ctx_ver=Z39.88-2004&rft_val_fmt=info%3Aofi%2Ffmt%3Akev%3Amtx%3Adc&rfr_id=info%3Asid%2FANDS&rft_id=http://e-publications.une.edu.au/1959.11/21422&rft.title=Eye movements and implicit source memory&rft.identifier=http://e-publications.une.edu.au/1959.11/21422&rft.publisher=University of New England, Australia&rft.description=Location URL: https://cloud.une.edu.au/index.php/s/bCKCJmFnk68ef1j - Abstract: During source memory studies, knowledge of some detail about the context of a previously experienced item or event is tested. Here, participants attended to different objects presented at different quadrants on a screen. In a later test phase, a single object was presented in all four quadrants, and participants verbally reported whether the object was new or previously seen (item recognition), and if it was previously seen, they indicated the original screen location (source memory recollection). We combined this test with eye-tracking to determine whether attention to an object during encoding would correlate with later recognition of the object and recall of its source location, and whether eye movements at test can reveal attention to the correct source location in the absence of correct explicit verbal responses. Number of fixations on an object during encoding was not related to later object recognition or source recollection. However, when participants correctly recognized an object but incorrectly indicated the source information, there were significantly more fixations on the correct source location than on incorrect, non-selected locations. Also, when participants correctly recognized an object but said they could not recall the source information, there were significantly more fixations on the correct source location. These findings provide evidence that accurate source information can be expressed through gaze direction even when explicit recollection or verbal expression of that information is incorrect or has failed. Format: Data files are accessible with Excel and EPrime proprietary software. Methods: Materials A total of 96 colored images of common objects were employed. The images were developed and described by Cansino [12]. From the pool of images, a set of 64 images were selected to be displayed during the encoding phase. During the retrieval phase, 32 images from the encoding phase were used again, along with 32 new images. The stimuli were presented on the screen of a laptop computer (1366 × 768 pixels; 60 Hz) using e-Prime software version 2.0. A Tobii Technology X2-30 eye tracker was positioned below the screen to track eye movements. The subjects were seated so that their eyes were 50-80 cm from the screen. Procedure The experiment was conducted in a single session that consisted of an encoding phase, a retention interval, and a retrieval test phase. Eye movements were tracked during the encoding phase and the test phase. Before beginning the study, each subject read and signed an informed consent form and filled out a computerized demographic questionnaire. Participants started the experiment by calibrating their eyes to the eye-tracking software. Once the calibrations were satisfactory, the encoding phase began, which lasted for approximately 6 minutes. The participants were presented with an illustrative encoding slide and instructed to study the objects that appeared on screen for a later test. After the illustration slide was shown, a series of 32 additional slides was presented. Each encoding slide was divided into four quadrants by a red cross. In two of the quadrants randomly selected pairs of objects were presented. Participants were not instructed to remember image locations or image pairings. Unknown to them, one of the objects from each slide would be part of the retrieval test (the target) and the other would not be seen again (the distractor). Quadrants that contained stimuli were always diagonally opposed: either top left and bottom right, or top right and bottom left (Fig 1, top panel). These screen positions, as well as the position of the object that would be presented again later, were counterbalanced across the session and presented in individually randomized orders. Before each new slide was displayed, the participants were presented with a fixation cross for 1000 ms to center their focus. Each slide was presented for 3000 ms, after which the images and the quadrants disappeared and were replaced with the message “press space to continue”. By pressing spacebar, the participant could then choose when they would see the next slide. On average, participants took 1439 ms to continue onto the next slide. Examples of stimuli layout. In the encoding phase (top panel), a red cross divided the screen into quadrants and the stimuli were presented randomly in opposite quadrants. In the test phase (lower panel), a red cross divided the screen into quadrants and the stimuli were presented in all four quadrants. Immediately after the encoding phase there was a ten minute retention interval. During this interval participants completed a distractor task that involved solving simple arithmetic problems. The participants were asked to select the correct count-down series by threes out of 3 options. They had to do this for 10 different numbers ranging from 17-32. For the test phase, participants were presented with test screens divided into four quadrants by a red cross. The same object was displayed in each quadrant (Fig 1, bottom panel). The subjects were first presented with a sequence of three illustrative test trials and advised that after viewing the objects in each trial they would be asked to either point with their hand to the quadrant that they had previously seen the image in, say “new” if they had not seen the image previously, or say “don’t know where” if they had seen the image before but could not recall where its previous location was. For each test trial, a fixation cross in the center of the screen appeared for 1000 ms before each slide was presented to enable the participant to center their focus. The objects appeared for 3000 ms, then they were removed while the red dividing cross remained. At that point, the verbal responses from the subject were collected. These verbal reports were recorded by the experimenter. The subjects were presented with 64 test slides, 32 of which contained objects that were previously shown in the encoding phase and the other 32 contained new objects. The sequence of new images and previously presented images in the test screens was individually randomized. Coding of responses The third author noted participants’ response as they were being given and later coded these responses according to the following guidelines: Correct item recognition – previously seen objects which were not labelled as new by the participant; Correct source location – previously seen objects for which the participant had pointed to the correct quadrant; Incorrect source location – previously seen objects for which the participant had pointed to an incorrect quadrant; Don’t know where – previously seen objects which were recognized but of which the participant said not to know the location; Incorrect item recognition – previously seen objects which were labelled as new by the participant. New objects could also be correctly identified as new or falsely considered to have been seen before. These were not analyzed further. &rft.creator=Anonymous&rft.date=2017&rft.coverage=POLYGON((112.59887695313 -44.173996410256,112.59887695313 -11.98514385973,155.66528320313 -11.98514385973,155.66528320313 -44.173996410256,112.59887695313 -44.173996410256))&rft_rights=This dataset is made available under Creative Commons Attribution licence. https://creativecommons.org/licenses/by/4.0/legalcode&rft_rights=CC BY: Attribution 3.0 AU http://creativecommons.org/licenses/by/3.0/au&rft_subject=memory&rft_subject=source memory&rft_subject=episodic memory&rft_subject=implicit memory&rft_subject=eye movements&rft_subject=Cognitive Science not elsewhere classified&rft_subject=PSYCHOLOGY AND COGNITIVE SCIENCES&rft_subject=COGNITIVE SCIENCE&rft_subject=Expanding Knowledge in Psychology and Cognitive Sciences&rft_subject=EXPANDING KNOWLEDGE&rft_subject=EXPANDING KNOWLEDGE&rft_subject=Pure basic research&rft.type=dataset&rft.language=English Access the data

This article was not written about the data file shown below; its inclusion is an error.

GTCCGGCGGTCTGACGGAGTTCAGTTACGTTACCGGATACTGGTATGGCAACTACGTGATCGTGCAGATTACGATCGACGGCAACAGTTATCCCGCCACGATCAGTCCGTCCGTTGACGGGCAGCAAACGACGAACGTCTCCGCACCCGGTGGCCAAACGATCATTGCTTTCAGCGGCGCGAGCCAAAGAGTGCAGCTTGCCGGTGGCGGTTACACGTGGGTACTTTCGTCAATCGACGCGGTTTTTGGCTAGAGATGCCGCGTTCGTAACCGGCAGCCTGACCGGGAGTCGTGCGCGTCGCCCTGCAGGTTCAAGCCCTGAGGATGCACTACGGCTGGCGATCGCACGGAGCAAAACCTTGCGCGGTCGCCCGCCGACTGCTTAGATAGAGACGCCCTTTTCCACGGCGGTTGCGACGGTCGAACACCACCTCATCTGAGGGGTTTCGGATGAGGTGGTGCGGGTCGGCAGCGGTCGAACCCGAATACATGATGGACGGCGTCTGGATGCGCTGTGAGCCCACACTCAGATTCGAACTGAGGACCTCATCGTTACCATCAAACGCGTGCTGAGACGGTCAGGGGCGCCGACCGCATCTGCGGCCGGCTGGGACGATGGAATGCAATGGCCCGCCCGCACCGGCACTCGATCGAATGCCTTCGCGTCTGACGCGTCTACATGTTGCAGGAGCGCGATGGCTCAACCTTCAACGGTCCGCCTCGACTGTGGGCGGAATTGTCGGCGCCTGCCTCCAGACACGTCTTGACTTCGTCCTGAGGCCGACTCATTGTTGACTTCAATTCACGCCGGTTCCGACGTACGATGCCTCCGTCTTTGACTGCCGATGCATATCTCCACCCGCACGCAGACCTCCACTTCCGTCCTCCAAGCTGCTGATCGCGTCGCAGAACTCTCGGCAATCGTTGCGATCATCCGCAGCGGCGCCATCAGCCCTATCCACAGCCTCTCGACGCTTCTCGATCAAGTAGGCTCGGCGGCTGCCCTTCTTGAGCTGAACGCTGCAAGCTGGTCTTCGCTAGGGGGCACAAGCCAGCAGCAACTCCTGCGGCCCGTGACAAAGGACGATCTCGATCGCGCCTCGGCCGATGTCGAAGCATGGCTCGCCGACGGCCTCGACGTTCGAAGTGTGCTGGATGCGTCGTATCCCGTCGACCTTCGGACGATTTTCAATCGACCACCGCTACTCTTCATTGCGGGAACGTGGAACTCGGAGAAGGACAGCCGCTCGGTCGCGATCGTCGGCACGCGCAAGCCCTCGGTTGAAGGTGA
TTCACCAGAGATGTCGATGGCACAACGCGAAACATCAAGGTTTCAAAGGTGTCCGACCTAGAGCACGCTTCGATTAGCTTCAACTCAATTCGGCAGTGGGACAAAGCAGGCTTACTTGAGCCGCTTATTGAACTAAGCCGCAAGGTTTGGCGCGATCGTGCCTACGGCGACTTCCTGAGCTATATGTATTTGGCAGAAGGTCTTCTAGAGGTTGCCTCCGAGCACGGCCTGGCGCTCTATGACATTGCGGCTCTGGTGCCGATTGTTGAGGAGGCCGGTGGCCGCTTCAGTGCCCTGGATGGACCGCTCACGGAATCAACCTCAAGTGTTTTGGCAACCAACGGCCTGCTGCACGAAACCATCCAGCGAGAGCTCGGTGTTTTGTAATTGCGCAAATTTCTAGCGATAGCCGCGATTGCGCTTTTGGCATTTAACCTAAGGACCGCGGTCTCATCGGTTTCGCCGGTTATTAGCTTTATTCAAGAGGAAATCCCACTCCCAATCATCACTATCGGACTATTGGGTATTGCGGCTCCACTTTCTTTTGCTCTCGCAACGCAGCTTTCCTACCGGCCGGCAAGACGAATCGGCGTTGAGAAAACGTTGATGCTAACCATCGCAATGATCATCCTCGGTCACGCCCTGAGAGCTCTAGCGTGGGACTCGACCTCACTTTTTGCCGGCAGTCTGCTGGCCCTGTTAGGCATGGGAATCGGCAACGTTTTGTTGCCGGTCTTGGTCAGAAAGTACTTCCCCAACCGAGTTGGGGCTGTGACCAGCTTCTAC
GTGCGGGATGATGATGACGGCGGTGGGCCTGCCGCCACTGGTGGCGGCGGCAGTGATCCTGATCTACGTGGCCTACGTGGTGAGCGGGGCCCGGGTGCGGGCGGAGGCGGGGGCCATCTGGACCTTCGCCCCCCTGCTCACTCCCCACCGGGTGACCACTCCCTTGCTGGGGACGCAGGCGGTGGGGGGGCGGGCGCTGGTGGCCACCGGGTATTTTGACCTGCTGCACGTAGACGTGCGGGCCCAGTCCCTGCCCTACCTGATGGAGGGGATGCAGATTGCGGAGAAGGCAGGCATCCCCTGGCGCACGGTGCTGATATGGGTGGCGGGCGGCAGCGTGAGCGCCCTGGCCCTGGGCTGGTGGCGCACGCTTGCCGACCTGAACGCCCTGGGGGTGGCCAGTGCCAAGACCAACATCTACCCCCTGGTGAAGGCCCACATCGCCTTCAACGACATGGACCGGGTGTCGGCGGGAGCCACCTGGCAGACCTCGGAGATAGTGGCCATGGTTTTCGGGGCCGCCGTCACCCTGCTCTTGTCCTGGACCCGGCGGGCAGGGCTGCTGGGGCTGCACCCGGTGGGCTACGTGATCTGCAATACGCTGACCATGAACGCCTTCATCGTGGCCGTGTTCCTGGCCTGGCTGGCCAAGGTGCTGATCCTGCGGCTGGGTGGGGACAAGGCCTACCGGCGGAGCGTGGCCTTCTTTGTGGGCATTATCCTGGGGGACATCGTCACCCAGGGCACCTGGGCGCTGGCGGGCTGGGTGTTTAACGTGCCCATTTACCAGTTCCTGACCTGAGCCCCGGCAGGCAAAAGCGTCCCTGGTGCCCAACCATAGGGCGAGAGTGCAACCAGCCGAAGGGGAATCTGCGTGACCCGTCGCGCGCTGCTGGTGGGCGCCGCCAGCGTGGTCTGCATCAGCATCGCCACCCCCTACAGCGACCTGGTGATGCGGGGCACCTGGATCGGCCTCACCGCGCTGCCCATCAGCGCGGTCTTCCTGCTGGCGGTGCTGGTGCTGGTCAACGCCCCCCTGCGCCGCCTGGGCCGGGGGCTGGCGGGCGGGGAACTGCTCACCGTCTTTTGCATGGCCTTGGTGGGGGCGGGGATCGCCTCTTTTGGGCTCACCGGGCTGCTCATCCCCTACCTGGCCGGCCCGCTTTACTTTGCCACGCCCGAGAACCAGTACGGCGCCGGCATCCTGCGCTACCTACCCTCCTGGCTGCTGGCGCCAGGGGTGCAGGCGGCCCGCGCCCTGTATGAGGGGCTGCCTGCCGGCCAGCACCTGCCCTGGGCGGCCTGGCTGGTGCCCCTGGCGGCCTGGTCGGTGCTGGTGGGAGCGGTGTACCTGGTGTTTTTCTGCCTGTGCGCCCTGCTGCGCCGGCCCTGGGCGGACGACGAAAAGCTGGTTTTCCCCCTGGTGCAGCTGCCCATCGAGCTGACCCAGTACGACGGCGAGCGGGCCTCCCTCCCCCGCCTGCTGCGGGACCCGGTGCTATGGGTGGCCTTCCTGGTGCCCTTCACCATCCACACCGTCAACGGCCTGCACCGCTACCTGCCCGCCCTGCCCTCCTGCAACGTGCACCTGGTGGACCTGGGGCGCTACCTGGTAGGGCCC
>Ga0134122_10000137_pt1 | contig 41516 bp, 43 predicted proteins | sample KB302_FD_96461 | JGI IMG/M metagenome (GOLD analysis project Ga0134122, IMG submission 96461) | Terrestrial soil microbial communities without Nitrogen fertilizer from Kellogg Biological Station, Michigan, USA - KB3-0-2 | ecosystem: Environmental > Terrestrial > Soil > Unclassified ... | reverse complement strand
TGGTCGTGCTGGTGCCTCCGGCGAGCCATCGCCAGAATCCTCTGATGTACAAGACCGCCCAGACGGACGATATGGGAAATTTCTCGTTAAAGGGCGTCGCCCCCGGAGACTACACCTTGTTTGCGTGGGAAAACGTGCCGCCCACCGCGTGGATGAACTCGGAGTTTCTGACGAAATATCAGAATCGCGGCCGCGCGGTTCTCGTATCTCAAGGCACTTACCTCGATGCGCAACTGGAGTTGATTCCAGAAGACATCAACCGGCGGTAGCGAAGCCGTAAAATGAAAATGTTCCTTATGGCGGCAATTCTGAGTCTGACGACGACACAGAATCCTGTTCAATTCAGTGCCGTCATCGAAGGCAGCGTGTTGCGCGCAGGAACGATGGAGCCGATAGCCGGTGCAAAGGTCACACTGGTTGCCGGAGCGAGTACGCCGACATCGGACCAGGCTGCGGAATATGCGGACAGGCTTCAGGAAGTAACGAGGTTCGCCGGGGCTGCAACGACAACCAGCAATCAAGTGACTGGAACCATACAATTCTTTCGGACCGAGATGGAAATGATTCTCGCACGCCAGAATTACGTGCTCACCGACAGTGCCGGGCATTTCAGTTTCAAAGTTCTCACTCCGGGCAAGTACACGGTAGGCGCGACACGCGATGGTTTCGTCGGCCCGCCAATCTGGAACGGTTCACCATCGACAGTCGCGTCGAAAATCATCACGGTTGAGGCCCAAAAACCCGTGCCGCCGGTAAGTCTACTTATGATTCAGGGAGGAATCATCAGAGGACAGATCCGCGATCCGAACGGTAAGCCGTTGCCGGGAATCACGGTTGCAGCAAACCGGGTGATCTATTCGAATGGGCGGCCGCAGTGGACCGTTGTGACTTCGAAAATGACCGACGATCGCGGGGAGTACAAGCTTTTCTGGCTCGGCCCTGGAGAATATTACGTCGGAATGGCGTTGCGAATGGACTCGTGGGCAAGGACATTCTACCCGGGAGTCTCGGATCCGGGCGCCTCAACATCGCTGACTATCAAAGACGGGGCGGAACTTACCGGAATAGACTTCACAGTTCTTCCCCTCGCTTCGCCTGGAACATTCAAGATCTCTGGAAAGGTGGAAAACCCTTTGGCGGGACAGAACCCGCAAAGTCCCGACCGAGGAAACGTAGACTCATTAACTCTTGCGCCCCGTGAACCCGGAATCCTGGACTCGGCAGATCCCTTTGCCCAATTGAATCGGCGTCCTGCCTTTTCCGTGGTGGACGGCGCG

Licence & Rights: